A carbon tax could help the economy twice over. First, it would correct what economists call an “externality” — a cost created by the actions of some that gets shoved off onto others to pay. In this case those who incur the cost are all fuel-users, which means all of us, but particularly those who drive gas-guzzling cars, who heat or cool big, uninsulated houses, who consume the most. The “others” who pay include, again, everyone, since we all breathe smog and suffer acid rain, and no one on earth will escape a climate change. But those who suffer more than their share of the externalities of fossil fuel use are the poor of the present and all the people of the future.
The way to correct this externality is to charge, through a tax, the full cost of carbon-burning right up front. Then purchasers of fuel-intensive products will get a clear signal about the consequences of their choice. They will see a payoff in buying cars with better mileage, turning out unnecessary lights, investing in solar energy. Businesses will seek out the cheapest ways of reducing fuel use, up to the point where the cost of further reduction equals the tax rate. The market will allocate pollution reduction to the places where it can be done least expensively.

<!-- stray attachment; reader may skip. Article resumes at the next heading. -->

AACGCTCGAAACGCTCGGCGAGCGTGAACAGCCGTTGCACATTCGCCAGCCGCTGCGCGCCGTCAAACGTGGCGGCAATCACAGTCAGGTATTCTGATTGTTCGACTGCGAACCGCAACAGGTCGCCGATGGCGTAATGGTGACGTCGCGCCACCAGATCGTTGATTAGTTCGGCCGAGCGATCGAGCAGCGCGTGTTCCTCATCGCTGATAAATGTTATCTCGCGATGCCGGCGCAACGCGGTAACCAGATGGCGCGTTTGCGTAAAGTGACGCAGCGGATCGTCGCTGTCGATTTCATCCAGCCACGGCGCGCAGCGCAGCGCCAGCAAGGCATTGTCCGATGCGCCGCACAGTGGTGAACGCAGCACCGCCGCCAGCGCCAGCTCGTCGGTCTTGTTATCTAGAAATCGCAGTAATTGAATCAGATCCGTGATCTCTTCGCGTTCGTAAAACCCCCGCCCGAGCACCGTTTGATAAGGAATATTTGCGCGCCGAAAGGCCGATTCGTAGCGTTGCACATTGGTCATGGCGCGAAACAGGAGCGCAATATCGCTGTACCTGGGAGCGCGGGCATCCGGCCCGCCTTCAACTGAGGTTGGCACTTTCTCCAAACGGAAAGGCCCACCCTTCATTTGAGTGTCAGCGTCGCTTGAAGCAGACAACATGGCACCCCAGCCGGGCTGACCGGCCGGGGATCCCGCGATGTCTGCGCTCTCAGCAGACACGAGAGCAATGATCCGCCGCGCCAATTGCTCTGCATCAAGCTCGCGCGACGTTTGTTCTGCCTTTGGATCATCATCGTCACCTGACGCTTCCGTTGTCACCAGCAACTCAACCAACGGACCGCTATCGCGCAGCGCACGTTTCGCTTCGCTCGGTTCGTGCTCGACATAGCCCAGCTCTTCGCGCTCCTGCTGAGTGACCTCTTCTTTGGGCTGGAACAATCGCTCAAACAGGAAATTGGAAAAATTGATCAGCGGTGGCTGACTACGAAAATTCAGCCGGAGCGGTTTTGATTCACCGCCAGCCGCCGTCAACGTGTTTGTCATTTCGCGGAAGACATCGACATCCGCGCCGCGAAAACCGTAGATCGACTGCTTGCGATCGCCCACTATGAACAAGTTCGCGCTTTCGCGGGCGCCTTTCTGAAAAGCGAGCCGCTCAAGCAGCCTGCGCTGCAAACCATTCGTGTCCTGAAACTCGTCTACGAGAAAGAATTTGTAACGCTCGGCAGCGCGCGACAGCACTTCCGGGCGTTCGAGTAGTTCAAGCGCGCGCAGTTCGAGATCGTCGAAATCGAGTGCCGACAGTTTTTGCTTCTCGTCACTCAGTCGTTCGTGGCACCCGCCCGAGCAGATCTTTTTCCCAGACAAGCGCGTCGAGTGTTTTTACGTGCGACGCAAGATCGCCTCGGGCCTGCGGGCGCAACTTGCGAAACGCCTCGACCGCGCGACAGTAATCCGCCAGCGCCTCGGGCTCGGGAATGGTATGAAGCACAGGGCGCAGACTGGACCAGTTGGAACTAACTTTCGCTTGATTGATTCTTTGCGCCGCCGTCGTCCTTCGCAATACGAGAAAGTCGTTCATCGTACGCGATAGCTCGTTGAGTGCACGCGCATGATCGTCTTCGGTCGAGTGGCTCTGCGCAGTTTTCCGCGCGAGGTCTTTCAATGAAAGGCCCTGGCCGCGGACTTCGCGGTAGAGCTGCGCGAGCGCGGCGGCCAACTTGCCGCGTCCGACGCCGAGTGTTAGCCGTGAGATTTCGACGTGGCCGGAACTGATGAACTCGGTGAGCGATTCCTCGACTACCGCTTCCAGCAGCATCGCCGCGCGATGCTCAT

That’s economic improvement number one: justice and efficiency. Improvement number two is, surprisingly: growth and jobs. The distorting effect of taxes on wages and investment is major. Each dollar of income and capital gains tax costs the economy another 30-40 cents in reduced economic activity. If a carbon tax replaced some or all of these distorting taxes, it could benefit the economy so much, some analysts think, that it would increase the GNP growth rate. Because of the tax, that growth would be in fuel-efficient activities, not fuel-squandering ones.